Sat. May 18th, 2024


The choice between Windows and Linux for desktops remains a debate among home users seeking optimal functionality and user experience. Being a long-time user of both operating systems, I’ve noticed many advantages specific to Linux that made me return to it again and again.



1. Great for Programming and Development

An example of Python code snippet written in the Nano text editor on Linux

This was the major reason I even tried Linux for the first time. Back then, I decided to learn web development. The course I was following recommended using Ubuntu to set up the programming environment. That’s how my journey started in the Linux world.

So is Linux better than Windows for programming? It certainly has some edges over Windows that make it a great choice for many developers.


Linux supports most programming languages, no matter what project you’re thinking of creating. From C/C++ to Java, Python, PHP, or C#, you can run programs in almost any language. But that’s not necessarily something only Linux can do, right? Where it outshines Windows is the powerful package management in Linux distros.

You can download any necessary packages, libraries, and modules with a single command. No need to go and hunt each one individually. This makes it much faster to start a programming project and offers a smoother workflow. Linux repositories already have most packages you’ll need for development, so you can fetch them from the comfort of the terminal.

This also makes documenting the project easier. Developers can write the necessary commands needed to run a project. Even better, they can create a Bash script that will do it. So both users and other developers can simply use that and run the project on their devices.

Most Linux distributions also come with different compilers (gcc, g++) pre-installed and have native support. You can just open a text editor, write your code, and compile and execute it. No extra installations required!


On Windows, you’ll need to install the compilers, do some configurations, and add them as PATH variables, just to get started. Linux distributions also come with Python preinstalled, unlike Windows, where you need to install it.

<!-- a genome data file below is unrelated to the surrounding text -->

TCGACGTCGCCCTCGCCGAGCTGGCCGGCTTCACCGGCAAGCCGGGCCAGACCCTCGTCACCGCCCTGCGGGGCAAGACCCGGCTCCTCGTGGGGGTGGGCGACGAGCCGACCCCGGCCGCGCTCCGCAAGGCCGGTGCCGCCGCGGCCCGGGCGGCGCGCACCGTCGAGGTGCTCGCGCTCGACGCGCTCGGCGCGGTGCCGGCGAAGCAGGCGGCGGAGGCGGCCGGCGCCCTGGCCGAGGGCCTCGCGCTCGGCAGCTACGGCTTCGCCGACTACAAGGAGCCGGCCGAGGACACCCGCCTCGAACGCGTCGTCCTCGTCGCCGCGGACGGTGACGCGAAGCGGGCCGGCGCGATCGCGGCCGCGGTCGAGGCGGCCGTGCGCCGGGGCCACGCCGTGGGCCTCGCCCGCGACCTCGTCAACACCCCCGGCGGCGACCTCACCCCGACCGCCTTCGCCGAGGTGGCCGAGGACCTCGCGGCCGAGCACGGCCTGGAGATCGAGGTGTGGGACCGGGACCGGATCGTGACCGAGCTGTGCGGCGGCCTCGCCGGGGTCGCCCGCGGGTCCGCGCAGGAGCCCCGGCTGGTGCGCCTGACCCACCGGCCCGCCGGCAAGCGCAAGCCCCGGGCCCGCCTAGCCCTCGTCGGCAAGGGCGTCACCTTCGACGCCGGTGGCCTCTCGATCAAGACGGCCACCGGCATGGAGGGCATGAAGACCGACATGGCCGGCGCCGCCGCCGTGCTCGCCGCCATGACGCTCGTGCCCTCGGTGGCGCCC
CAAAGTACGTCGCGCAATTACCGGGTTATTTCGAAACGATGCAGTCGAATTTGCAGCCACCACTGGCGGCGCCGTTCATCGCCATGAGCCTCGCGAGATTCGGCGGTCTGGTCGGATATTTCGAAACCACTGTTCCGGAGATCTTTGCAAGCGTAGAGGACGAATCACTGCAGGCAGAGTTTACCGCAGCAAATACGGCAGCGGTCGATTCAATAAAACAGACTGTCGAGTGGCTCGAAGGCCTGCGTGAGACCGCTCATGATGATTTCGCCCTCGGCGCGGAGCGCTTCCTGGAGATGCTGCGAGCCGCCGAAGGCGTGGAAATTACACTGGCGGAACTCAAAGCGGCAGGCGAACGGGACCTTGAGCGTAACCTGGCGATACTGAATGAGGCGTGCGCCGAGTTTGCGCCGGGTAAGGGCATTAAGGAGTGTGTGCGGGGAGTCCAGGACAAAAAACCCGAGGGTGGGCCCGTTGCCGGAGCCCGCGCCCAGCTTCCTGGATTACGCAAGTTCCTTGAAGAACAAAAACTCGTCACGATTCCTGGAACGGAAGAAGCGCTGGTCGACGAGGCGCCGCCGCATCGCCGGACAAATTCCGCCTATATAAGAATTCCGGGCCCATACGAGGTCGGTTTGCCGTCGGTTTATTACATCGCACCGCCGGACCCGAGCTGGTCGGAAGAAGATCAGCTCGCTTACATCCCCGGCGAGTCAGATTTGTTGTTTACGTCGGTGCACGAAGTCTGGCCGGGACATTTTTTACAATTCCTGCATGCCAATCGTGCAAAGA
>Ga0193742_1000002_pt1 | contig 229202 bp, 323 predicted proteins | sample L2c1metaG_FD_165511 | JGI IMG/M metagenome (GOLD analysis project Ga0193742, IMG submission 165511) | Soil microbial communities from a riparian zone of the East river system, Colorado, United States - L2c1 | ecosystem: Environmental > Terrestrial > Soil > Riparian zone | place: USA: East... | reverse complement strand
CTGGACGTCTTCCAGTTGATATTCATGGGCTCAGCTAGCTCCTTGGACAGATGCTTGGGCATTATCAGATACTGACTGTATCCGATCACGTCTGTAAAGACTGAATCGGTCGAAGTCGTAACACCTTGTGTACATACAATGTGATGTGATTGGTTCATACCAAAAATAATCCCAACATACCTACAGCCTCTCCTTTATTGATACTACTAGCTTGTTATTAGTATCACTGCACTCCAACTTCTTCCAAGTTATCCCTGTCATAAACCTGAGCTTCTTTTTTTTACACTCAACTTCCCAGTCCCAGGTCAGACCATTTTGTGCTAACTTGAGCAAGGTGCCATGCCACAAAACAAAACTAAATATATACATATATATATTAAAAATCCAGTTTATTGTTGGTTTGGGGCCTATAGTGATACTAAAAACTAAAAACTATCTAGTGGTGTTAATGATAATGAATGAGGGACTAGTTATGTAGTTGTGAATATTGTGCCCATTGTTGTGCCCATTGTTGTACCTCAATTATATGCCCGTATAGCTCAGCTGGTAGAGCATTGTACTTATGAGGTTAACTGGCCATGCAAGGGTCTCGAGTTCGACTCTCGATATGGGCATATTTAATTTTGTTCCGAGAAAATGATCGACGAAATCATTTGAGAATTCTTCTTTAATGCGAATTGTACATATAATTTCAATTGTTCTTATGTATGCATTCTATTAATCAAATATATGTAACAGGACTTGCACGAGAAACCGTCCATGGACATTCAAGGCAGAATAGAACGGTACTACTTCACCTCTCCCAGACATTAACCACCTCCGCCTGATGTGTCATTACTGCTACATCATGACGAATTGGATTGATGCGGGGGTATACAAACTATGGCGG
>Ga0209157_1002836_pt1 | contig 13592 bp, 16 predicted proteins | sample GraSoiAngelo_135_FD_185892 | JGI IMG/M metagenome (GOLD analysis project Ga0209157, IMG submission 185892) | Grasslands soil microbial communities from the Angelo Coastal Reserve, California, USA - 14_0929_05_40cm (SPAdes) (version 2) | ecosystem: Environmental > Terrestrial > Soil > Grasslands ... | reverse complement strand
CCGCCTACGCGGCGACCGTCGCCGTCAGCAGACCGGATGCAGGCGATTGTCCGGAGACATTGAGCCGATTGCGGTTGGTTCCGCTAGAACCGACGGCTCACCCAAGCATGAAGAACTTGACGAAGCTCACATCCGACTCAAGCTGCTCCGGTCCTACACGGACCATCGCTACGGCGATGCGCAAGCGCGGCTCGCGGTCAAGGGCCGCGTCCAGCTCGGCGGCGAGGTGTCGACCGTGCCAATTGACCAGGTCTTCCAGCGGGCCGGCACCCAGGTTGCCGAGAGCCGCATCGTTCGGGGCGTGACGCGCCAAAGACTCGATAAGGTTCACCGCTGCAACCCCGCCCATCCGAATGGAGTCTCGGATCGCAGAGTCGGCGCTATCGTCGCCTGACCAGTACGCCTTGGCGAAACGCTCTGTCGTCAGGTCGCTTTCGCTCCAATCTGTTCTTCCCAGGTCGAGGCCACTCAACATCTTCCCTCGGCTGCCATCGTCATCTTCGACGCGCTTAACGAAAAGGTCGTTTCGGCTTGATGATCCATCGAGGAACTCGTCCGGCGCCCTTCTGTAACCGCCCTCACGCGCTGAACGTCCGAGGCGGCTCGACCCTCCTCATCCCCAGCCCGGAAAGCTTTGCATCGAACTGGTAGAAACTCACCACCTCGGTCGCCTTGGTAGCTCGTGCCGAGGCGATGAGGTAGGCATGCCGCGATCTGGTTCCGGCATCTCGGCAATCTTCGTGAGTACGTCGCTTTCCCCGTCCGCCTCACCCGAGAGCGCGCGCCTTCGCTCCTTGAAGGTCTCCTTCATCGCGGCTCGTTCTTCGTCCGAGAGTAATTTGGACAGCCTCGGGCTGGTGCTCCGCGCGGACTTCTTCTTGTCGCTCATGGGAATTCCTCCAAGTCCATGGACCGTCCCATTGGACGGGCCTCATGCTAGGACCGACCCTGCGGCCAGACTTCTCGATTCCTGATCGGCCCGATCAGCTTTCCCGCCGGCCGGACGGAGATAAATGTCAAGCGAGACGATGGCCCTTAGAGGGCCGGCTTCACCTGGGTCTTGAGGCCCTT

Linux supports all major IDEs and code editors. If you have a specific one you like, most likely Linux has it. This is an important point I wanted to mention because when it comes to other areas, such as design and office productivity, Linux can feel a bit lacking.

However, if you’re developing native Windows applications or anything in the .NET framework, you’re better off sticking to Windows for the best support and performance.

2. Linux Distros Are Light on the Hardware

A folder on a Linux desktop.
Jordan Gloor / How-To Geek

 


One of the devices I’m running Linux on is an ASUS laptop from 2015. Before Linux, it was running Windows 10. And the performance was not great. Apps took much longer to open, constant stutters, hangs, and whatnot. After installing Ubuntu, things became much better. It felt like I was using a different device.

Most Linux distributions don’t require high system requirements. Linux Mint, for example, only needs a minimum of 2GB of RAM and 20GB of disk space to run. Linux distributions also generally consume fewer resources than Windows, so you can get more work out of it. Of course, this solely depends on your use case.

While you can certainly speed up your Windows desktop, having a fast, smooth, and consistent desktop experience out of the box is crucial for many users and Linux is excellent at that. Even if you have old hardware lying around the corner, you can revive that device with a lightweight Linux distribution.

If you’d like to see a head-to-head performance test between Linux and Windows, this video from The Linux Experiment is a great one to check out.